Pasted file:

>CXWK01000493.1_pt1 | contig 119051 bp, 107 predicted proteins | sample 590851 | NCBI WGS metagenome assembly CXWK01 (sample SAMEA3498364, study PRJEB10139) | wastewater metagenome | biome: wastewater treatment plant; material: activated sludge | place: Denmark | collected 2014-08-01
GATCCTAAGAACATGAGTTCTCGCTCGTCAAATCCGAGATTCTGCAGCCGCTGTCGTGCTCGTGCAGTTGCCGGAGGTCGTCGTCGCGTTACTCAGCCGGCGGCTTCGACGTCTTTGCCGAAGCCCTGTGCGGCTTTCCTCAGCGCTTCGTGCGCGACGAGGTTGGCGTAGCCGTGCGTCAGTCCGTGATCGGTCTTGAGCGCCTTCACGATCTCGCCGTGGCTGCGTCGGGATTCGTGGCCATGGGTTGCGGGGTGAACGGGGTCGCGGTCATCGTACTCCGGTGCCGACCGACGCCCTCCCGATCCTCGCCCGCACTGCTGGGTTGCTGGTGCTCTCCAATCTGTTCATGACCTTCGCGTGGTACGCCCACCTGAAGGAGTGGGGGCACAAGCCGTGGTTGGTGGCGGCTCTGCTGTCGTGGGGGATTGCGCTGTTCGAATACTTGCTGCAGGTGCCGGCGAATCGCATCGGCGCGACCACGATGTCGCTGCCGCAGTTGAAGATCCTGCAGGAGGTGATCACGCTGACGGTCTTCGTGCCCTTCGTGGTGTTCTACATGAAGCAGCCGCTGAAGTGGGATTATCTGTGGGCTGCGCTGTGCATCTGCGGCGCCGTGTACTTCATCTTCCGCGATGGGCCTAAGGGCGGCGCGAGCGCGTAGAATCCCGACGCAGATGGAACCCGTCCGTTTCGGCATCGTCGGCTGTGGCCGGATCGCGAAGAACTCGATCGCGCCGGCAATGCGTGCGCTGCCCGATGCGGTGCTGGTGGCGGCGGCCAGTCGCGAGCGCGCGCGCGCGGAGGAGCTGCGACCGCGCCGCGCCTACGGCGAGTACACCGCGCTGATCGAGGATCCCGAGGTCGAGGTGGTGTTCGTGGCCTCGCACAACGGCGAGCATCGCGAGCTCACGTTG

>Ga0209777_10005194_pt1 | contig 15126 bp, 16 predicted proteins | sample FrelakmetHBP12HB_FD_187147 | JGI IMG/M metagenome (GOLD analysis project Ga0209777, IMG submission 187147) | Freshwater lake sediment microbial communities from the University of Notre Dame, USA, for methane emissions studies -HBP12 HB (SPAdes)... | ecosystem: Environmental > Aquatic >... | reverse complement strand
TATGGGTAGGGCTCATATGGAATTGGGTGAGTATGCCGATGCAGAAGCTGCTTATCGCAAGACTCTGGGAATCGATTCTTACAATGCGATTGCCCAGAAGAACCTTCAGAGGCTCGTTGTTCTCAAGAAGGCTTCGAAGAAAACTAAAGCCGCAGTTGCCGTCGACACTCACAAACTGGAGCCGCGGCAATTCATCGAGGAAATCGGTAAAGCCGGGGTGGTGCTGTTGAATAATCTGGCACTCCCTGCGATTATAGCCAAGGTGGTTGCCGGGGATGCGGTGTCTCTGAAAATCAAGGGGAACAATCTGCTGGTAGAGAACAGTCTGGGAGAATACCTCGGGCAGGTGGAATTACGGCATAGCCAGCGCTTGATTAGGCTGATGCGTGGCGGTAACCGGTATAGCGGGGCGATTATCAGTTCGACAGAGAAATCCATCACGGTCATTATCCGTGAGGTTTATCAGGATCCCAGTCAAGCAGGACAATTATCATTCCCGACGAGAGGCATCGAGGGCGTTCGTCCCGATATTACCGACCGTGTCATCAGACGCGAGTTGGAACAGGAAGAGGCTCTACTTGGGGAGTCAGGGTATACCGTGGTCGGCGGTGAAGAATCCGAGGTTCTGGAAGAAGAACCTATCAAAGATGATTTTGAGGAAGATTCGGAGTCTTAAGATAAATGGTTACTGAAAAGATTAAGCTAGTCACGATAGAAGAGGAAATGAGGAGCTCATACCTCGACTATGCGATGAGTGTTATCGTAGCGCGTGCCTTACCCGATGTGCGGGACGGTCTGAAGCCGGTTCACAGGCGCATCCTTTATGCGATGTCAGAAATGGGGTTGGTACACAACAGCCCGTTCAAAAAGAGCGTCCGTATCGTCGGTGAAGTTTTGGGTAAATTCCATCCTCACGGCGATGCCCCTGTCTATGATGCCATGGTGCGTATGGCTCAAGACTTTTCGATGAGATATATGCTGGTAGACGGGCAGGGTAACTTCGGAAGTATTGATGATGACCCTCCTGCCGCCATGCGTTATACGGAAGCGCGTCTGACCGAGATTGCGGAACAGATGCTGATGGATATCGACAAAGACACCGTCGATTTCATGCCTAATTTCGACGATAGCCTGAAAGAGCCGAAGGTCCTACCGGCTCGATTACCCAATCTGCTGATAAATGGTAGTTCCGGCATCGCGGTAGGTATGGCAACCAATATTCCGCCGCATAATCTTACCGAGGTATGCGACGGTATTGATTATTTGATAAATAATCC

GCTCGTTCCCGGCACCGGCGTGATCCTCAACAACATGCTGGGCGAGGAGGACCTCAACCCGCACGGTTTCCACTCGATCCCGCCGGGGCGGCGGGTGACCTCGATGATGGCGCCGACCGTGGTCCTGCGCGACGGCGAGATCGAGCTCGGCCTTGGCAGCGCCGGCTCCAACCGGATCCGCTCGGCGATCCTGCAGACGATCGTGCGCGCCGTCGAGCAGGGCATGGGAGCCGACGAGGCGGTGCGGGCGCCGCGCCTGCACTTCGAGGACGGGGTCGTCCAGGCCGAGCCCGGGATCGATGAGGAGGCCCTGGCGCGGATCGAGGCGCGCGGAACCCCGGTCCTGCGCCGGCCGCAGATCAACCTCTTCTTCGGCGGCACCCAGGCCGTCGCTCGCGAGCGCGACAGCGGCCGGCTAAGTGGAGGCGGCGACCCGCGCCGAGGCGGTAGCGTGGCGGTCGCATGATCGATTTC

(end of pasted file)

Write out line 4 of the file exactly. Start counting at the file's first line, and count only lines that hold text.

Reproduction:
TATGGGTAGGGCTCATATGGAATTGGGTGAGTATGCCGATGCAGAAGCTGCTTATCGCAAGACTCTGGGAATCGATTCTTACAATGCGATTGCCCAGAAGAACCTTCAGAGGCTCGTTGTTCTCAAGAAGGCTTCGAAGAAAACTAAAGCCGCAGTTGCCGTCGACACTCACAAACTGGAGCCGCGGCAATTCATCGAGGAAATCGGTAAAGCCGGGGTGGTGCTGTTGAATAATCTGGCACTCCCTGCGATTATAGCCAAGGTGGTTGCCGGGGATGCGGTGTCTCTGAAAATCAAGGGGAACAATCTGCTGGTAGAGAACAGTCTGGGAGAATACCTCGGGCAGGTGGAATTACGGCATAGCCAGCGCTTGATTAGGCTGATGCGTGGCGGTAACCGGTATAGCGGGGCGATTATCAGTTCGACAGAGAAATCCATCACGGTCATTATCCGTGAGGTTTATCAGGATCCCAGTCAAGCAGGACAATTATCATTCCCGACGAGAGGCATCGAGGGCGTTCGTCCCGATATTACCGACCGTGTCATCAGACGCGAGTTGGAACAGGAAGAGGCTCTACTTGGGGAGTCAGGGTATACCGTGGTCGGCGGTGAAGAATCCGAGGTTCTGGAAGAAGAACCTATCAAAGATGATTTTGAGGAAGATTCGGAGTCTTAAGATAAATGGTTACTGAAAAGATTAAGCTAGTCACGATAGAAGAGGAAATGAGGAGCTCATACCTCGACTATGCGATGAGTGTTATCGTAGCGCGTGCCTTACCCGATGTGCGGGACGGTCTGAAGCCGGTTCACAGGCGCATCCTTTATGCGATGTCAGAAATGGGGTTGGTACACAACAGCCCGTTCAAAAAGAGCGTCCGTATCGTCGGTGAAGTTTTGGGTAAATTCCATCCTCACGGCGATGCCCCTGTCTATGATGCCATGGTGCGTATGGCTCAAGACTTTTCGATGAGATATATGCTGGTAGACGGGCAGGGTAACTTCGGAAGTATTGATGATGACCCTCCTGCCGCCATGCGTTATACGGAAGCGCGTCTGACCGAGATTGCGGAACAGATGCTGATGGATATCGACAAAGACACCGTCGATTTCATGCCTAATTTCGACGATAGCCTGAAAGAGCCGAAGGTCCTACCGGCTCGATTACCCAATCTGCTGATAAATGGTAGTTCCGGCATCGCGGTAGGTATGGCAACCAATATTCCGCCGCATAATCTTACCGAGGTATGCGACGGTATTGATTATTTGATAAATAATCC